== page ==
Though he spent several years struggling to make it as an actor, Jerry Trainor finally had his first breakthrough in his 30s on the popular teen series, "Drake & Josh" (Nickelodeon, 2004-07). Like Jim Carrey before him, Trainor was able to portray loveable and goofy characters while deadpanning lines and tackling physically challenging comedy - often in colorful get-ups or even undressed. Prior to "Drake & Josh," he toiled as a guest star in series television, landing episodes here and there on shows like "Angel" (The WB, 1999-2004), "Crossing Jordan" (NBC, 2001-07) and "ER" (NBC, 1994-2009). Though he appeared in a few features, including the indie hit "Donnie Darko" (2001), Trainor was relegated to minor and often nameless characters that appeared briefly on screen. When he was cast on "Drake & Josh," however, his fortunes changed overnight. After the show left the air in 2007, he immediately segued into another popular 'tween sitcom, "iCarly" (Nickelodeon, 2007- ), which allowed him to steal the show with the go-for-the-laughs attitude that had finally turned him into a star.
Born on Jan. 21, 1977 in San Diego, CA, Trainor fell in love with acting while he was attending St. Didacus Parish School. He graduated from University of San Diego High School, where his mother taught pre-calculus and calculus, after performing in several school productions, including "Guys and Dolls," "Up the Down Staircase" and "Pajama Game." Trainor soon earned his bachelor of fine arts from the University of California, Santa Barbara prior to moving to Los Angeles to pursue an acting career. In 2000, Trainor landed one of his earliest roles on the teen soap opera, "Undressed" (MTV, 1999-2000) during its second season. He followed by making his feature film debut with a small role in the acclaimed independent drama, "Donnie Darko" (2001). Trainor made greater strides on the small screen, landing episodes of "Malcolm in the Middle" (Fox, 2000-05), "Boston Public" (Fox, 2000-04) and "My Wife and Kids" (ABC, 2001-04).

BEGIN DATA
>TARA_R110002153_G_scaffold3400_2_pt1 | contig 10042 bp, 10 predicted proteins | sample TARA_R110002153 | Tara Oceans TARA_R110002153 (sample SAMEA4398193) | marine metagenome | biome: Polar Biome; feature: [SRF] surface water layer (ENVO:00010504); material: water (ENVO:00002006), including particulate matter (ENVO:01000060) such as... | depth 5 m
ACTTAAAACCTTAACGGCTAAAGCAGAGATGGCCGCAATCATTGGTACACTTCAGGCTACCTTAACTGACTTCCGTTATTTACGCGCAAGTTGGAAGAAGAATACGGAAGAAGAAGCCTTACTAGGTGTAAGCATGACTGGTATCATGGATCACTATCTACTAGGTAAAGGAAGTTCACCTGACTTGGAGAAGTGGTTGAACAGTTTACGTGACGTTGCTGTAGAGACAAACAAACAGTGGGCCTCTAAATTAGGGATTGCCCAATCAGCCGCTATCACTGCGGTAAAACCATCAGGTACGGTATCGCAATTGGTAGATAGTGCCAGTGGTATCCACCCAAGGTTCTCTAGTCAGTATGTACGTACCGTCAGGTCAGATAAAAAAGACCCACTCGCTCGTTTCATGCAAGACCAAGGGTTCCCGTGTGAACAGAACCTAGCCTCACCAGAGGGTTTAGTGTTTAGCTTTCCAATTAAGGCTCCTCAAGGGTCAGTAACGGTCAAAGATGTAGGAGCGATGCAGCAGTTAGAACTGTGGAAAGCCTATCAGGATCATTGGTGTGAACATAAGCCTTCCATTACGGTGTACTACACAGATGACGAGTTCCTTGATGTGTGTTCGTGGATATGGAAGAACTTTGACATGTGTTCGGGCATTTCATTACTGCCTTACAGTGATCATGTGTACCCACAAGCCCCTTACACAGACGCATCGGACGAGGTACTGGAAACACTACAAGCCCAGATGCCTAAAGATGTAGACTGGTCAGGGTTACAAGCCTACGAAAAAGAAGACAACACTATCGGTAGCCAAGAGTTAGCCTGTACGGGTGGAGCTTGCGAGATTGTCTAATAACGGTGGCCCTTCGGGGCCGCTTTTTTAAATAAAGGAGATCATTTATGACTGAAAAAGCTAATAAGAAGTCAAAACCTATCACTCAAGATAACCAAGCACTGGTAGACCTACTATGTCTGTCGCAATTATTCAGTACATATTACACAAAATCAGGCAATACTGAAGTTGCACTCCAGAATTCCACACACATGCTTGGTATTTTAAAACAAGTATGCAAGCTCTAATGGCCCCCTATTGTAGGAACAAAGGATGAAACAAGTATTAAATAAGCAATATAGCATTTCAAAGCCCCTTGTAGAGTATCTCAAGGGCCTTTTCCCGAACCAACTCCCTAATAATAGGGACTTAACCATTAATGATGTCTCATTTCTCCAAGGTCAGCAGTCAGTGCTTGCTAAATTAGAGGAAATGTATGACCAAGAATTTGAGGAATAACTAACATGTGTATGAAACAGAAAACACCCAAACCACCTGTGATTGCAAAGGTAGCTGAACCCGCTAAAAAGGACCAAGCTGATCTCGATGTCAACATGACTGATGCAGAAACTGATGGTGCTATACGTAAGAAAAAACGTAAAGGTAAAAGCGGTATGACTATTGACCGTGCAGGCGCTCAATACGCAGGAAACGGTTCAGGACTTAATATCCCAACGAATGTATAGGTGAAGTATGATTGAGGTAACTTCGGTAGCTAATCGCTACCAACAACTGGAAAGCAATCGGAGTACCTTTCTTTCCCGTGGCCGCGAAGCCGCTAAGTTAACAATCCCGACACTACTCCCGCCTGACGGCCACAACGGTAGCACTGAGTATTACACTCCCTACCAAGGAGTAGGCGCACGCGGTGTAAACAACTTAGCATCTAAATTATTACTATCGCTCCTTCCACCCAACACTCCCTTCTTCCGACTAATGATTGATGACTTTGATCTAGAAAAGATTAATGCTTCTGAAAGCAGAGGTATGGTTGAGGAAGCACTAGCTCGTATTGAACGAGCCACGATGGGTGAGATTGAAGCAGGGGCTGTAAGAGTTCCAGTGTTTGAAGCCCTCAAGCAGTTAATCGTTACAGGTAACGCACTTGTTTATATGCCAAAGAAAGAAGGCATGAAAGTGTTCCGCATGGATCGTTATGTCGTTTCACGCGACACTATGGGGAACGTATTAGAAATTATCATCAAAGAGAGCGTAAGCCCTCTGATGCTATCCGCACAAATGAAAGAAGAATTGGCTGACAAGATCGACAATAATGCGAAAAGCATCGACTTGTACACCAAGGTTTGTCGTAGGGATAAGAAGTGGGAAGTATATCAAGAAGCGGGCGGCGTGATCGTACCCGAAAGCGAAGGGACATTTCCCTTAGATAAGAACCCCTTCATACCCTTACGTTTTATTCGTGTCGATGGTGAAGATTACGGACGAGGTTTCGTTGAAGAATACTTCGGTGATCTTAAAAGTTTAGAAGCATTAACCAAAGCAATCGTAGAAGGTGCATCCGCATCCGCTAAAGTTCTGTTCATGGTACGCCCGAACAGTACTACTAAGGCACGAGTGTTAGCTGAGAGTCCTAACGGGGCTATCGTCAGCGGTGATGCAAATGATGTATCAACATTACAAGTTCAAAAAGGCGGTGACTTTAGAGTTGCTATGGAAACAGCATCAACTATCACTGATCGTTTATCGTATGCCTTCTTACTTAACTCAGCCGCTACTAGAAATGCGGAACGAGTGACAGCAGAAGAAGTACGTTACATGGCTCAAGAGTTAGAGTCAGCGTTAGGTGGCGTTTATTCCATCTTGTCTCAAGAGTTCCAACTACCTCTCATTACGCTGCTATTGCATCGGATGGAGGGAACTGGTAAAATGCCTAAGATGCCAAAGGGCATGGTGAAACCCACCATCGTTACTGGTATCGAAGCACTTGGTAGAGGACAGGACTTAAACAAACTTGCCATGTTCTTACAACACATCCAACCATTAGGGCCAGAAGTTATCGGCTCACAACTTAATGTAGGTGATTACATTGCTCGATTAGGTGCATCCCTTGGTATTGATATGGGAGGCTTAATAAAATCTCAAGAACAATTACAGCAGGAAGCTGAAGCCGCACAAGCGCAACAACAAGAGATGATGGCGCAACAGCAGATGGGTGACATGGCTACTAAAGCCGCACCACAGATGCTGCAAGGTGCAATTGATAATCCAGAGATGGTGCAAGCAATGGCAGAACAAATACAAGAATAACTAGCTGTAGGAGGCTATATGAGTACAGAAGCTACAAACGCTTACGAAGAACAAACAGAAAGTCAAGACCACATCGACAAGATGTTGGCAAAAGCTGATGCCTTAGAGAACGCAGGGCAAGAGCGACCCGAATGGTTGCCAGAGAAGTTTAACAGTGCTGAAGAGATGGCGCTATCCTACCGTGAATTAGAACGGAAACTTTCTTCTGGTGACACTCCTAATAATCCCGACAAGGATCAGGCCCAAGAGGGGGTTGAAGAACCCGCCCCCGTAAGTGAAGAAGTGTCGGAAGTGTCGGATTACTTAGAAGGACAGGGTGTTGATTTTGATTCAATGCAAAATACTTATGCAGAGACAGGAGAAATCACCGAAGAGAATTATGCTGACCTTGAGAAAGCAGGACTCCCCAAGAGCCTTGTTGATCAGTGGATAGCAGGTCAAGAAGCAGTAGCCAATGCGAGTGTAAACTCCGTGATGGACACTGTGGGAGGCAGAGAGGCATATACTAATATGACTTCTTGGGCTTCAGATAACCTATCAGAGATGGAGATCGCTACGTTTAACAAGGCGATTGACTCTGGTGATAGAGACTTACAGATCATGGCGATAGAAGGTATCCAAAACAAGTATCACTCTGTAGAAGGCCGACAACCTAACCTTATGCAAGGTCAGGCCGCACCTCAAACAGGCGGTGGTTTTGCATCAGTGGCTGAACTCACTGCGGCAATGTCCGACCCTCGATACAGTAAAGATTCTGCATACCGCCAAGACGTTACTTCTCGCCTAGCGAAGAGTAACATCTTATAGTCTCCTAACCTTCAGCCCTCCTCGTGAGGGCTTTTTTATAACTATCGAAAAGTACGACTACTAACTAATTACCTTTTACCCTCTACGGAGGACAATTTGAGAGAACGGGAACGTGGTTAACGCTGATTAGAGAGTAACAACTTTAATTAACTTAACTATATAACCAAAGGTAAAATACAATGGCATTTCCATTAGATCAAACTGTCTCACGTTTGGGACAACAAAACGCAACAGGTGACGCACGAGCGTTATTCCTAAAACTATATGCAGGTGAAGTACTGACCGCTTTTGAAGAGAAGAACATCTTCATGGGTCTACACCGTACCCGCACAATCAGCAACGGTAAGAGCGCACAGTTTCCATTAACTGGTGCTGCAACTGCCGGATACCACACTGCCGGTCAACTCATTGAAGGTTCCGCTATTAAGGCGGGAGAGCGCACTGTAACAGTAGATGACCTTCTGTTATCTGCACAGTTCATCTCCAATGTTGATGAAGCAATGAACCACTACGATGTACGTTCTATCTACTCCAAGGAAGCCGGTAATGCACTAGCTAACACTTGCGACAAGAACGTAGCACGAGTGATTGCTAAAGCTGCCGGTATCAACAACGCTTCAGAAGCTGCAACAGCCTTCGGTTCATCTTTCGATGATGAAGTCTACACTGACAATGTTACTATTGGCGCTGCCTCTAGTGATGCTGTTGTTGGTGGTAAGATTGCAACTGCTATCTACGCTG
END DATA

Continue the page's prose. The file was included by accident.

After raising his profile on more popular shows like "ER" (NBC, 1994-2009) and "Angel" (The WB, 1999-2004), Trainor had a recurring role as Brian the AV guy on the long-running procedural, "Crossing Jordan" (NBC, 2001-07). He upped his game when he was cast as Crazy Steve, an oddball movie theater manager whose angry outbursts can be placated by a glass of milk and singing "She'll Be Coming 'Round the Mountain," on the sitcom, "Drake & Josh" (Nickelodeon, 2004-07). Back on the big screen, he had a tiny part as a smug guy in the straight-to-video sequel, "Bring It On Again" (2004). Meanwhile, he reprised Crazy Steve in the made-for-television movies, "Drake & Josh: Really Big Shrimp" (Nickelodeon, 2007) and "Merry Christmas, Drake & Josh" (Nickelodeon, 2008).
With his career finally on the rise, Trainor joined "Drake & Josh" cast mate, Miranda Cosgrove, on the 'tween sitcom, "iCarly," in which he played Spencer Shay, the kooky and unpredictable older brother of a young teen (Cosgrove) who is the star of her own web series. Once again, Trainor proved to be a scene-stealer in a supporting role, often receiving his own hilarious subplot for some episodes. Even though he was older than most Nickelodeon actors, Trainor nonetheless managed to become a fan favorite with the network's young audience. The popular series spawned the movie, "iCarly: iGo to Japan" in 2008 (Nickelodeon) and the television special, "iCarly Saves TV" (Nickelodeon, 2008). Starting in July 2008, Trainor appeared in the web-based series, "Project Lore," based on the popular "World of Warcraft" computer game, playing the healer Goggins, a Draenei shaman. He next landed his first leading film role with "Wreckless Epic" (2009), a musical comedy about a tambourine player's hilarious journey to perform at a large music festival.